This is CNBC’s live blog covering all the latest news on the coronavirus outbreak. All times below are in Eastern time. This blog will be updated throughout the day as the news breaks. 

  • Global cases: More than 800,000
  • Global deaths: At least 38,714
  • US cases: At least 164,610
  • US deaths: At least 3,170

The data above was compiled by Johns Hopkins University.

10:29 am: More Americans have died of coronavirus than in 9/11 terror attacks

The outbreak has now killed more than 3,170 people in the U.S., according to Johns Hopkins University, which is more than the number of people who died in the September 11, 2001 terror attacks. U.S. officials expect the COVID-19 death toll in so-called hot spots like New York to rise in the coming weeks as an influx of patients threaten to overwhelm hospital systems across the country. —William Feuer

9:53 am: First cell treatment to fight the coronavirus awaits FDA approval for clinical trial 

New Jersey-based therapeutics company Celularity announced that its cancer treatment CYNK-001 is awaiting “investigational new drug” status for COVID-19 from the Food and Drug Administration, which could come any day. Once the treatment gets the status, it will immediately enter a preliminary clinical trial to see if it can help people suffering from the illness. Independent immunologists say the rationale for the treatment is solid but warn that it could exacerbate the most severe cases of the disease. If the new strategy proves effective, Celularity stands ready to rapidly increase production. —Charlie Wood 

9:49 am: Belarus’ president dismisses coronavirus risk, encourages citizens to drink vodka and visit saunas

Belarusian President Alexander Lukashenko talks during a Russian-Belarusian talks on February 15, 2019 in Sochi, Russia.

Mikhail Svetlov | Getty Images

Belarus President Alexander Lukashenko has refused to implement a lockdown in the country of roughly 9.5 million people, reportedly suggesting that others have done so as an act of “frenzy and psychosis,” according to Sky News. The president of Belarus has urged citizens to drink vodka, go to saunas and return to work. In Belarus — a country that borders Latvia, Lithuania, Poland, Russia and Ukraine — 152 people have contracted COVID-19 infections, with no deaths. —Sam Meredith 

9:42 am: Airlines receiving coronavirus aid will be allowed to consolidate routes into fewer airports 

The U.S. Department of Transportation will allow airlines that receive coronavirus aid to consolidate certain routes, giving carriers some breathing room in requirements for the relief.

Congress last week approved $50 billion in aid for U.S. airlines, part of the $2 trillion coronavirus relief package. Half of the aid is available in grants that wouldn’t have to be paid back, a victory for the airline industry that lobbied against an all-loans package. The grants are dedicated to maintaining payroll, and airlines that accept them have to commit not to furlough workers through Sept. 30. —Leslie Josephs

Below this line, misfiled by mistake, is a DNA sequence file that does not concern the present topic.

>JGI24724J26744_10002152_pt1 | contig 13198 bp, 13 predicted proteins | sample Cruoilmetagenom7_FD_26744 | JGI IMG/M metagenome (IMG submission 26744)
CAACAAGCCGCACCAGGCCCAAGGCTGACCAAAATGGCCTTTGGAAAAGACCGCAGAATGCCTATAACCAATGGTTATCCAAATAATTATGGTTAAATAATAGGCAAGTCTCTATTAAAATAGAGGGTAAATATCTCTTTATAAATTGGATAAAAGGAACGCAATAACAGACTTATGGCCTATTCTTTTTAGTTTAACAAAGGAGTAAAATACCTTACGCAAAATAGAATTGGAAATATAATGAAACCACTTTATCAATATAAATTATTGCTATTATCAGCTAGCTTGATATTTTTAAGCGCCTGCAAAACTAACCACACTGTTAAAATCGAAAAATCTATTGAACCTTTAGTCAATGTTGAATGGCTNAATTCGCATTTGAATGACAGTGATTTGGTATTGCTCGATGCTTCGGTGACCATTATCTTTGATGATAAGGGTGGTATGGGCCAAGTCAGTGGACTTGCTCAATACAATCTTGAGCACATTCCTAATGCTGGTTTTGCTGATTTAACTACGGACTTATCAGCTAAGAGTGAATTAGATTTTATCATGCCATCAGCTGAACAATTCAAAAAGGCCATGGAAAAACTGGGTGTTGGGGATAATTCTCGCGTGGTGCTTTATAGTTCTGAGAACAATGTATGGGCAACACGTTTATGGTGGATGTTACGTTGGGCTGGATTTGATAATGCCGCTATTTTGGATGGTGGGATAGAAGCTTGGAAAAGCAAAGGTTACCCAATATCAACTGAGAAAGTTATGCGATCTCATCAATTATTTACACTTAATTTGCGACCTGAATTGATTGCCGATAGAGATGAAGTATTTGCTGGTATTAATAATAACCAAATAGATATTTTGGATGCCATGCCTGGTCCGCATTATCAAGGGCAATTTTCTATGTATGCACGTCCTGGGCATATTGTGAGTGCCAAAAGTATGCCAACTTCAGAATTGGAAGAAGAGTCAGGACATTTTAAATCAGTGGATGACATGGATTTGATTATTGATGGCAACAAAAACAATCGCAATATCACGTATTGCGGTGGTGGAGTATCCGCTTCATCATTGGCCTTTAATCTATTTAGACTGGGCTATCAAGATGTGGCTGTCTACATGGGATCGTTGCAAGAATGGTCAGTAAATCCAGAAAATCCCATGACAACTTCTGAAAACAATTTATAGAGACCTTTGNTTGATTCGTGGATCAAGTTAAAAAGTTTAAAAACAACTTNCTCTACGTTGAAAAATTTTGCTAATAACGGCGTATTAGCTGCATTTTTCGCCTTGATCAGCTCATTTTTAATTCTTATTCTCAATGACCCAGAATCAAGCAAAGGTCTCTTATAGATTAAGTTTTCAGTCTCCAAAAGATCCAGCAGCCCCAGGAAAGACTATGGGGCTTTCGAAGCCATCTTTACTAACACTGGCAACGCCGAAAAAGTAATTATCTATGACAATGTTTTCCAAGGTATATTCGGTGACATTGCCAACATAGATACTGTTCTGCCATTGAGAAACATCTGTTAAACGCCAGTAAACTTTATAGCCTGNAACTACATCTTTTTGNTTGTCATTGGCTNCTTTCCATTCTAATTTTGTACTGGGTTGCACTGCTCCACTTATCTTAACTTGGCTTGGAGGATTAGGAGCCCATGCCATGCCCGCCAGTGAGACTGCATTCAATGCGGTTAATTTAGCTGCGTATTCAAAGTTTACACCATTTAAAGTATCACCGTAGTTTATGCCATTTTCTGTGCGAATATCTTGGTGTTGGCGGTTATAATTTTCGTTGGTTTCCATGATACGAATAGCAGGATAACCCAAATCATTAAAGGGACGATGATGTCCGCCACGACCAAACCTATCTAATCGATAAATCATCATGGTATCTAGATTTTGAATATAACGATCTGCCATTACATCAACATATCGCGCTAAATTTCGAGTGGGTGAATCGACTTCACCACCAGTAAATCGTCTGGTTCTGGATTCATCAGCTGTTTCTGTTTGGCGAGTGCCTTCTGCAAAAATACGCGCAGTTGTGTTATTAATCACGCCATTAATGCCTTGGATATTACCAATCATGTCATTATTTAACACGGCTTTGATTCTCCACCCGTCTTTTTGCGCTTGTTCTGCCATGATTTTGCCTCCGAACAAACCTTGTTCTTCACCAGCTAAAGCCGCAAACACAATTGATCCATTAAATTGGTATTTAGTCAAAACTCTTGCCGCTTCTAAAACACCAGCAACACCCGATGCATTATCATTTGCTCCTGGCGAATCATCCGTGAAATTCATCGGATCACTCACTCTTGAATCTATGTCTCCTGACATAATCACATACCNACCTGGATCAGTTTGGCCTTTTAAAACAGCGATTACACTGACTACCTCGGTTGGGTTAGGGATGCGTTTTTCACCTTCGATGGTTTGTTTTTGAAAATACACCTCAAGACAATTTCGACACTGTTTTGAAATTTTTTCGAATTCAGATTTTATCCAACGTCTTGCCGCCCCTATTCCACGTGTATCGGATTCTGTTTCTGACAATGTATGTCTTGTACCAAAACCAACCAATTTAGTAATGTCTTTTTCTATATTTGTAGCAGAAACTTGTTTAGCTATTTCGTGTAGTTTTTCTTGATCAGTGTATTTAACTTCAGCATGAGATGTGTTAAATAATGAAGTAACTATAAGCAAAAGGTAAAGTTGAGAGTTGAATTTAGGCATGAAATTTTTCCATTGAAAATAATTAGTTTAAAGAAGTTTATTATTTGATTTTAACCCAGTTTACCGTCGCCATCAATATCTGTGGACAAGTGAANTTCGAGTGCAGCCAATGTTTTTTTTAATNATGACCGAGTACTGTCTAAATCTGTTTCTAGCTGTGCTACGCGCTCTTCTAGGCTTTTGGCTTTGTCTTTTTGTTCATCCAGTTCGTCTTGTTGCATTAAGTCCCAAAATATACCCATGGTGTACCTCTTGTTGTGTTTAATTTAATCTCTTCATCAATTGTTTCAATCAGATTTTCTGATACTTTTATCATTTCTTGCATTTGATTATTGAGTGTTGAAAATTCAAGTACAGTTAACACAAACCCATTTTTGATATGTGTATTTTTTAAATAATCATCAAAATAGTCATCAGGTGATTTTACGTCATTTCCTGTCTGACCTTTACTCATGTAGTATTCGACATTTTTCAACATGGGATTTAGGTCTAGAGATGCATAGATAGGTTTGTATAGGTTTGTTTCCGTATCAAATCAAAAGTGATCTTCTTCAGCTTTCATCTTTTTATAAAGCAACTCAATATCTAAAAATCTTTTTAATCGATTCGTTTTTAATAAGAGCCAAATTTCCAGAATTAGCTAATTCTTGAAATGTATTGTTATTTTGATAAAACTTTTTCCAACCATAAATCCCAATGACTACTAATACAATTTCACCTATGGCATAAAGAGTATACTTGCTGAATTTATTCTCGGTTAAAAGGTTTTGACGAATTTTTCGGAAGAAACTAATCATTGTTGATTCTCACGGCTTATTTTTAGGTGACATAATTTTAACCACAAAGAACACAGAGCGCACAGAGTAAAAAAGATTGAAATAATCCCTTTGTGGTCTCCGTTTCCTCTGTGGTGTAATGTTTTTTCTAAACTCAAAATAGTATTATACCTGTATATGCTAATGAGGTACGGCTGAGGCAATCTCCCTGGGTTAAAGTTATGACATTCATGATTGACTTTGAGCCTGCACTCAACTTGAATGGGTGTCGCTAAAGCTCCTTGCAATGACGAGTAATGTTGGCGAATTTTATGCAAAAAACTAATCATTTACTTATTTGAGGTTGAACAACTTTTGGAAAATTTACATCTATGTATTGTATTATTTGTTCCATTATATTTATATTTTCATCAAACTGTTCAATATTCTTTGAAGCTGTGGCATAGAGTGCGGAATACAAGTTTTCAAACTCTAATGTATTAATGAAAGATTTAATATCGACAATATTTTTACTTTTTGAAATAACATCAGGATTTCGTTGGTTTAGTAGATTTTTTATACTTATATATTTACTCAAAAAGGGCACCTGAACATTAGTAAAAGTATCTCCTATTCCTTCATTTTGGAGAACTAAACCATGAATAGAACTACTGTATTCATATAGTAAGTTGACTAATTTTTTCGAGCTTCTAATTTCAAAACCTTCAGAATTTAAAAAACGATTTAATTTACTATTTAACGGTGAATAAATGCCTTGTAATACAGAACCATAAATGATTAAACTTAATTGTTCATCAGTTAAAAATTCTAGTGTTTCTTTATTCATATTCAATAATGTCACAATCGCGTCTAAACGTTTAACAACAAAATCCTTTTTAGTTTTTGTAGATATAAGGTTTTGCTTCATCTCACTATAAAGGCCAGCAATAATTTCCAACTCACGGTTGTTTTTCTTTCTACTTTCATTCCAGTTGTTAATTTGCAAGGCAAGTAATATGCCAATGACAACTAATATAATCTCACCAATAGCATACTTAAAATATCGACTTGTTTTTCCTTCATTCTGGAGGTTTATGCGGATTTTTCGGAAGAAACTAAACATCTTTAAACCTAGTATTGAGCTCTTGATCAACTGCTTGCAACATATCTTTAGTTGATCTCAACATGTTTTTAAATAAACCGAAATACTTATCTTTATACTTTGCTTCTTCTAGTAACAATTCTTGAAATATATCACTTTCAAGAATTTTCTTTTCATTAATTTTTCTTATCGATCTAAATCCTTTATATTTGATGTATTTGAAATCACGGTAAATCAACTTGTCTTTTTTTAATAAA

9:35 am: Stocks fall as the Dow wraps up its worst first quarter ever

Stocks fell Tuesday morning, the last day of the first quarter, as investors wrapped up a period of historic market volatility sparked by the coronavirus pandemic.

The Dow Jones Industrial Average traded 88 points lower, or 0.4%. The S&P 500 slid 0.4% along with the Nasdaq Composite.

Tuesday’s losses gave back some of the sharp gains from the previous session. The Dow jumped nearly 700 points on Monday led by an 8% pop in Johnson & Johnson after it announced a vaccine candidate for the coronavirus. The S&P 500 rallied 3.4%. —Fred Imbert, Yun Li

9:32 am: Travelers through TSA checkpoints dropped to 154,080 Monday from 2.3 million last year

The Transportation Security Administration said 154,080 passengers went through a TSA checkpoint on Monday, a sharp drop from 2.3 million travelers on the same day a year earlier and down from 180,002 on Sunday. —Melodie Warner

9:28 am: Wimbledon tennis tournament to be canceled, reports say

England’s Wimbledon tennis tournament is likely to be canceled as organizers hold an emergency board meeting Wednesday, according to a report from the Financial Times. The Grand Slam tournament was set to start June 29. Major sporting events have been canceled or rescheduled around the world, including the 2020 Summer Olympics in Tokyo, which was postponed on March 24. —Hannah Miller

9:19 am: Energy drink sales fell 5% last week as stay-at-home orders discourage convenience store visits

Energy drink sales fell 5% in the week ended March 22, according to a note from Stifel analyst Mark Astrachan. Three-quarters of Americans are under some kind of stay-at-home order, discouraging them from visiting convenience stores, which account for about 70% of energy drink sales. Monster Beverage’s sales were flat in the same time period. Coca-Cola Energy’s sales have declined 21% sequentially, and performance energy drink Bang has seen its sales fall 5% over the last two weeks ended March 22. —Amelia Lucas

9:06 am: CDC may recommend people cover their faces in public

Officials at the Centers for Disease Control and Prevention are considering changing its official guidance to encourage people to cover their faces in public amid the coronavirus pandemic, The Washington Post reported, citing a federal official. The official, who spoke on the condition of anonymity, said the new guidance would make clear that the general public should use do-it-yourself cloth coverings and not medical masks, which are in short supply and needed by health-care workers. —Washington Post 

8:27 am: Stock futures fall more than 1% as the Dow heads for its worst first quarter ever

Stock futures dropped in choppy morning trading, as the market tries to make back some of the deep losses triggered by the coronavirus pandemic.

At 8:22 a.m. ET, futures on the Dow Jones Industrial Average were 287 points lower, or 1.3%. S&P 500 futures traded 1.4% lower while Nasdaq-100 futures slid 1.1%. —Fred Imbert, Yun Li